Those of you designing short-range wireless systems have no doubt discovered the useful Friis equation for path prediction:
Pr = PtGtGrλ2/16π2d2
Pr is the power received at the antenna, Pt is the transmitted power, Gt and Gr are the transmit and receive antenna gains (power ratios not dB) referenced to an isotropic source, λ is the wavelength of the signal in meters and d is the distance between transmitter and receiver in meters.
You can rearrange this to predict range d:
d2 = PtGtGrλ2/16π2 Pr
This formula is very helpful in predicting performance especially at UHF and microwave frequencies over a line of sight (LOS) link. It pretty much assumes no obstacles and that the antennas are a few wavelengths above the ground. It also assumes the same antenna polarization at both ends. And while it is not a perfect predictor for all applications, it is very helpful.
It also gives some useful insights to the key wireless transmission factors. For example, wavelength is really important. The longer the wavelength or the lower the frequency the greater the range. (λ = 300/fMHz ). That means you will get more range out of a 900 MHz wireless link than one at 2.4 or 5 GHz for the same power level. And this formula really points out the importance of directional antennas. Gain antennas are a relatively simple way to get greater range and link reliability without boosting transmit power or power consumption.
But there are a few other things that really do matter in predicting range and performance. The important one is receiver sensitivity. Receiver sensitivity is generally stated in terms of the minimum power to trigger the receiver circuitry expressed as so many dBm loss. A typical chip radio receiver has sensitivity in the -80 to -110 dBm range. The greater the number the better the sensitivity. Just keep in mind that different methods are used to get that figure and that it is subject to data rate. The lower data rate signals have a better bit error ratio (BER) and a greater receiver sensitivity. So to boost range and path reliability, use the lowest useful data rate for the application.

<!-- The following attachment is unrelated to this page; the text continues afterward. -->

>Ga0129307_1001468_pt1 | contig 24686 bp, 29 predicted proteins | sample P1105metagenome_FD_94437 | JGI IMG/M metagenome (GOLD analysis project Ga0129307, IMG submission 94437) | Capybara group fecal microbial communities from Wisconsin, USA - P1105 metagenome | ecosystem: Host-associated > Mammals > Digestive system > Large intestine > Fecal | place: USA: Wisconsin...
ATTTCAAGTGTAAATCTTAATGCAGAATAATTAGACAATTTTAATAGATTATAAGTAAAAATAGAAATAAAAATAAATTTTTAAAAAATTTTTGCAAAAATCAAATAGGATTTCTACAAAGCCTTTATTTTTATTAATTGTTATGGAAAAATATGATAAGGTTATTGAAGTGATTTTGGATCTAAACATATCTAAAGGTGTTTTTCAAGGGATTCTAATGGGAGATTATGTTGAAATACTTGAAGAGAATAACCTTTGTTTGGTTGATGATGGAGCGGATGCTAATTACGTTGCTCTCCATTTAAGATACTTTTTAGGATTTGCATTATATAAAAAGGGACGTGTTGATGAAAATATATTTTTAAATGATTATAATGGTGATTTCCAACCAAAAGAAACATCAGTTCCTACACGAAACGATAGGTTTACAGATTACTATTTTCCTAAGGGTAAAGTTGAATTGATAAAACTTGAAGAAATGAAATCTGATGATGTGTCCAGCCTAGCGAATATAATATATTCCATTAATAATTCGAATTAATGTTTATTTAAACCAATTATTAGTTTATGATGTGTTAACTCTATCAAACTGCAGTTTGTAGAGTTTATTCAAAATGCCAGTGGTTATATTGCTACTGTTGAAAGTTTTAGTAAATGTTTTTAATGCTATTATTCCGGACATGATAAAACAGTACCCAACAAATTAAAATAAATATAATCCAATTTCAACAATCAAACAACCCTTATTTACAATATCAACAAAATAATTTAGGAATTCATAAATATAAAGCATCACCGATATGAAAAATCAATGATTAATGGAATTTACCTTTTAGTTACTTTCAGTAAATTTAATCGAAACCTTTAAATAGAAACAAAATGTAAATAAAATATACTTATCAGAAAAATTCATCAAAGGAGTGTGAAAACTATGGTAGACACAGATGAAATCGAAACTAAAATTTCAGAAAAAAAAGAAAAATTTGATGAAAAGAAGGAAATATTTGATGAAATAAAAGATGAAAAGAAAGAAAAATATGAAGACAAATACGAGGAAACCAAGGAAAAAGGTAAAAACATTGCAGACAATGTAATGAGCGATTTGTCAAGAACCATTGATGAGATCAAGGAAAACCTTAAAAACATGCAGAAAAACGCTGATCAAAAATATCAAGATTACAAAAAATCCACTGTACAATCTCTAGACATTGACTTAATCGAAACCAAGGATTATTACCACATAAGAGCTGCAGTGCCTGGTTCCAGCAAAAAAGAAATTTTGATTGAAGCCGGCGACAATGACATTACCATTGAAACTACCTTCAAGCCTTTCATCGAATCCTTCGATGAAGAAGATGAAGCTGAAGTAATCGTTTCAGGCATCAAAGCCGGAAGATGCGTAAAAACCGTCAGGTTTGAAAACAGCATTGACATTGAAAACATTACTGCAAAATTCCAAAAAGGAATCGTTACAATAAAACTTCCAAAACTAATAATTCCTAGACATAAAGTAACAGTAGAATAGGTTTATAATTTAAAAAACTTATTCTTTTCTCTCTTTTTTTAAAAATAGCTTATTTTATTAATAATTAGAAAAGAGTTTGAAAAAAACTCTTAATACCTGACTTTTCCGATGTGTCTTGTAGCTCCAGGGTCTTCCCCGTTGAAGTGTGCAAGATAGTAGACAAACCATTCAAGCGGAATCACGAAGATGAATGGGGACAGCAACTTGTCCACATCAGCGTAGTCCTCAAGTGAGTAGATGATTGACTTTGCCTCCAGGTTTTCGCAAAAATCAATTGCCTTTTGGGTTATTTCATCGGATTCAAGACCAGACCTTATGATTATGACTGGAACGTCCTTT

Another useful formula is path loss.
dB loss = 37 dB + 20log(f) + 20log (d)
Here f is in MHz and d is in miles. To convert meters to miles divide by 0.000621.
Now once you do a prediction on path loss, you can figure out the link budget. Do this in dB/dBm.
The power reaching the receive antenna is:
Pt + Gt + Gr – path loss – fade margin
You want this number to be greater than the receiver sensitivity. If you do not get that result, you should first consider gain antennas as adding transmit power is usually more difficult and costly.
To be really conservative, you could also include a fade margin. Fade margin is an estimate of how weather and other environmental factors may influence the signal. Something in the 5 to 15 dB range is usually good as it gives you that extra margin of safety in the link.
There are other factors to consider. Transmission line loss is horrendous at these frequencies. Coax cable carries the UHF or microwave signal ok, but it attenuates the daylights out of it. Even a few feet can greatly reduce the signal level. So factor that in if you are using longer lines.
Just remember, these guidelines assume a LOS path. If your application requires you to transmit through walls or trees of other obstacles, these formulas won’t be accurate. You can compensate by adding additional path loss figures to the equation but these can vary widely (10 – 30 dB).
One last thing. None of these predictions factor in noise. If you keep the transmit power high, path losses low, and receiver sensitivity high, you can usually overcome the noise that is inherent in any wireless system.
These formulas are very helpful and I have used them numerous times in the past for different wireless applications. Maybe they can help you.